Seyfarth Synopsis: On January 20, 2021 the New York State Department of Labor (“NYSDOL”) issued a non-binding statement titled “Guidance on Use of COVID-19 Sick Leave” (the “Guidance”). The NYSDOL Guidance pertains to the State’s COVID-19 Paid Leave Law (the “Law”), which has been in effect since mid-March 2020. Among other topics, the Guidance notably sets forth that COVID-19 paid sick leave under the Law, measured as either five or 14 calendar days based on employer size, is available to employees for up to three mandatory or precautionary orders of quarantine or isolation due to COVID-19. While there are limitations on when the second and third rounds of COVID-19 paid sick leave are available to employees, the Guidance expands this state mandate to a level not expressly stated in the Law.
As reported in Part IV, Part V and Part VII of our “Paid Leave and Coronavirus” series, the New York COVID-19 Paid Leave Law provides for job-protected employer funded paid and unpaid sick leave, as well as an expansion of the state’s paid family leave (“PFL”) and statutory disability benefits, to certain employees who are “subject to mandatory or precautionary orders of quarantine or isolation” related to COVID-19. Unlike most other state and local COVID-19 emergency or supplemental paid sick leave mandates in the United States, the Law does not have a specified sunset date or criteria. The specific amount and type of COVID-19 leave available to employees under the Law is as follows:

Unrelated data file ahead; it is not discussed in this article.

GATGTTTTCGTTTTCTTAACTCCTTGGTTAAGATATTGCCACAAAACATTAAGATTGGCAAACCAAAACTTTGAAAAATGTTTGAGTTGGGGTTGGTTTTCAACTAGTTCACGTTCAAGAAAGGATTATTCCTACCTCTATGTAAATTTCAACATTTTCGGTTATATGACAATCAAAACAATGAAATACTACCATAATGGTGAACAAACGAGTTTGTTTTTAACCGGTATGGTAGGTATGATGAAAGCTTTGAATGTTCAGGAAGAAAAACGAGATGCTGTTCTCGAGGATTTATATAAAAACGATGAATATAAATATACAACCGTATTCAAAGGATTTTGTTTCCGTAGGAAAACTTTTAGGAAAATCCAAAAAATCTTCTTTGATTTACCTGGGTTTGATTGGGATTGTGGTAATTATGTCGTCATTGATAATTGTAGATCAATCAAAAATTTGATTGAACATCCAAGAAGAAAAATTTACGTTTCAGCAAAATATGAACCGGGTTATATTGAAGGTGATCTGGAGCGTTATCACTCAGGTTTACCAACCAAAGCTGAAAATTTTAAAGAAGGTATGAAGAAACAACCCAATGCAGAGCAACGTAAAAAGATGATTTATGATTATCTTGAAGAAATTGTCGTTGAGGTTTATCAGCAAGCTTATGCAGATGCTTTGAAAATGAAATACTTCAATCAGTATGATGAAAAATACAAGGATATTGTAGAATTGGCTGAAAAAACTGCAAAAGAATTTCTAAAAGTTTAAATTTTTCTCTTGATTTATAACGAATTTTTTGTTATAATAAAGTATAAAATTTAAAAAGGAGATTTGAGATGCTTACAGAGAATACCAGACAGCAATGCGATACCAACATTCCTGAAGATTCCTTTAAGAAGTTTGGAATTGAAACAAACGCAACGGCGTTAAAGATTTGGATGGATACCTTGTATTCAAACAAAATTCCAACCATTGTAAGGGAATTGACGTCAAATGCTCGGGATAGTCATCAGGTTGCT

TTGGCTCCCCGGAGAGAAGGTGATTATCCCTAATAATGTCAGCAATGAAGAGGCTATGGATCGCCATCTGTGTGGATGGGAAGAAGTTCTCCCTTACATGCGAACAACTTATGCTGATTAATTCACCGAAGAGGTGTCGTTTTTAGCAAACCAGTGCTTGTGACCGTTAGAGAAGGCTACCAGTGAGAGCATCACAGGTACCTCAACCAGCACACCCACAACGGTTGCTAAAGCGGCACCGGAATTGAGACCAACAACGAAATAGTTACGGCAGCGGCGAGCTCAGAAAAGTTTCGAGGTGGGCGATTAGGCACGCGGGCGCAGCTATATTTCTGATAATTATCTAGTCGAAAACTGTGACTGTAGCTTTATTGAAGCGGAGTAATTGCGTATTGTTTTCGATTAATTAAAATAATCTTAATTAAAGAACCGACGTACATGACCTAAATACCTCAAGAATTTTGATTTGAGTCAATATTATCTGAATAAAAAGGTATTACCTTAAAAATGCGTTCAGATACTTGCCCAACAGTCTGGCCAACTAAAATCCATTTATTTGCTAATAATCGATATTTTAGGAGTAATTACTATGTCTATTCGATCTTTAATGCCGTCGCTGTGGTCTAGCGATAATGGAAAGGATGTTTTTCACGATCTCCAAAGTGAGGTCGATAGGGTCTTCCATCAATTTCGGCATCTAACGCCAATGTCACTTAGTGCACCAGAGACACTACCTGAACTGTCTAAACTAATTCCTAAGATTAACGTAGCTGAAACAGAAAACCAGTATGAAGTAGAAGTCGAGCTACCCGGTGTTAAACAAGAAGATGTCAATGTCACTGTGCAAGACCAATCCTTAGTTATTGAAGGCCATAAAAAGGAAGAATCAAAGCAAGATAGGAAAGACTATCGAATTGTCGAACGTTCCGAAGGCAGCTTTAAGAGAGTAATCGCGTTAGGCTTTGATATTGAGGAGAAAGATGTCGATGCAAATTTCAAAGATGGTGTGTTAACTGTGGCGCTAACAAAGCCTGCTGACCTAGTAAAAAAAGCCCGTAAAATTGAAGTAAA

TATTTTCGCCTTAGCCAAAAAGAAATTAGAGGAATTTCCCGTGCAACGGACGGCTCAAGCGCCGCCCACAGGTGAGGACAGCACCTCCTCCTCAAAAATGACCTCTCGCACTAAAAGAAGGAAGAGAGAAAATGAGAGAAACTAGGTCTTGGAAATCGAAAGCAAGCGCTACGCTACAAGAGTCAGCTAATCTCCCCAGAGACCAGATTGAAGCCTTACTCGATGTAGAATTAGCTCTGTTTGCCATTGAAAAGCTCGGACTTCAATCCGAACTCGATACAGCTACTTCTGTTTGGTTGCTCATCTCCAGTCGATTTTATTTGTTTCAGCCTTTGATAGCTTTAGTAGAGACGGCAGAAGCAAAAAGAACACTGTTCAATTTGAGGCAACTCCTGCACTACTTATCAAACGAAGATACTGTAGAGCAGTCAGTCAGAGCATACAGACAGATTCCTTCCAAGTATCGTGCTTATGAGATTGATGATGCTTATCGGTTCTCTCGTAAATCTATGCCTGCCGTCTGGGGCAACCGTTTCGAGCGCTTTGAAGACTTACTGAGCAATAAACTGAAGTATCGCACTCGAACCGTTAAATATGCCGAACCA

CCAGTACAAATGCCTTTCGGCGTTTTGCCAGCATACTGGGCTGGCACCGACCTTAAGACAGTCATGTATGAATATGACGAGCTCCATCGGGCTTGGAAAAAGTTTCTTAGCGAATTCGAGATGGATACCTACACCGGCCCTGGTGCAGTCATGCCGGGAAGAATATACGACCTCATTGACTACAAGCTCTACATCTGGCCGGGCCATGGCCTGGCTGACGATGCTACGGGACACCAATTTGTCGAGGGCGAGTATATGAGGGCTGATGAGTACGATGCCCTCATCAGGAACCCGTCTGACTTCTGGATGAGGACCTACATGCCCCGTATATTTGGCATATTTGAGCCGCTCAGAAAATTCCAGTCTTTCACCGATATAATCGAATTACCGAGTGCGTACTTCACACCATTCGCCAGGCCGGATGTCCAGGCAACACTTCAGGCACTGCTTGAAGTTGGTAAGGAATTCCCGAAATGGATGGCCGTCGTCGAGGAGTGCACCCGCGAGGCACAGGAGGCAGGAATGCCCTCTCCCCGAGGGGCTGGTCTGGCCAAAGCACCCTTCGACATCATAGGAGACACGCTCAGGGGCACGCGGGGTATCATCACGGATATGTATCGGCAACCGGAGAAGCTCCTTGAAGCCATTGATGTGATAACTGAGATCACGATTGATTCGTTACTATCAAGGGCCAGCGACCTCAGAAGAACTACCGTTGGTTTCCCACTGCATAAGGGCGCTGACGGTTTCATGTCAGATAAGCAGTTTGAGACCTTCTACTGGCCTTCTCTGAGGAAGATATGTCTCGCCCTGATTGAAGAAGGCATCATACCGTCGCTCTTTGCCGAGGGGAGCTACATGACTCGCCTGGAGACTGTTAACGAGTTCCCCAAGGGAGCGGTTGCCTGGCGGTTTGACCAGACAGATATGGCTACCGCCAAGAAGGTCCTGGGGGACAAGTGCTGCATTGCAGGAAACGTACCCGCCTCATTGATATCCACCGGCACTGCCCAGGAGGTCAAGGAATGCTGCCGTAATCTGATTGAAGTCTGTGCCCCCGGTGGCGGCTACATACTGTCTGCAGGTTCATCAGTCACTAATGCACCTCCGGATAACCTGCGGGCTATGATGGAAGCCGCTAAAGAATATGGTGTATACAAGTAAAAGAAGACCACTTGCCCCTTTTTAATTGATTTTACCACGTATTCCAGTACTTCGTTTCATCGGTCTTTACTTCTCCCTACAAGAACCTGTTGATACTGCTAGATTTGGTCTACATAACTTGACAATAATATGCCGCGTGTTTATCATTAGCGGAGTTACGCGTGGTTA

Employers with 10 or fewer employees and a net income of $1 million or less: Must provide unpaid sick leave for the entire period of quarantine or isolation, and employees are eligible to apply for New York PFL and statutory disability benefits.
Employers with 10 or fewer employees and a net income greater than $1 million: Must provide five days of paid sick leave, and unpaid leave for the remainder of the quarantine or isolation. After exhausting the five days of paid sick leave, employees are eligible to apply for PFL and disability benefits.
Employers with 11-99 employees: Must provide at least five days of paid sick leave, and unpaid leave through the end of the period of quarantine or isolation. After five days of sick leave, employees are eligible to apply for PFL and disability benefits.
Employers with 100 or more employees and all public employers: Must provide at least 14 days of paid sick leave.
The state’s corresponding FAQs on the Law explain that the amount of paid sick leave is measured as calendar days, rather than workdays, “and the pay required should represent the amount of money that the employee would have otherwise received for the five or 14-day period.”
Despite being two pages long and non-binding, the NYSDOL’s January 20 Guidance reflects the Department’s current position on the Law and adds a new layer of compliance for covered employers when assessing the amount of COVID-19 paid sick leave available to an employee. Here are the highlights: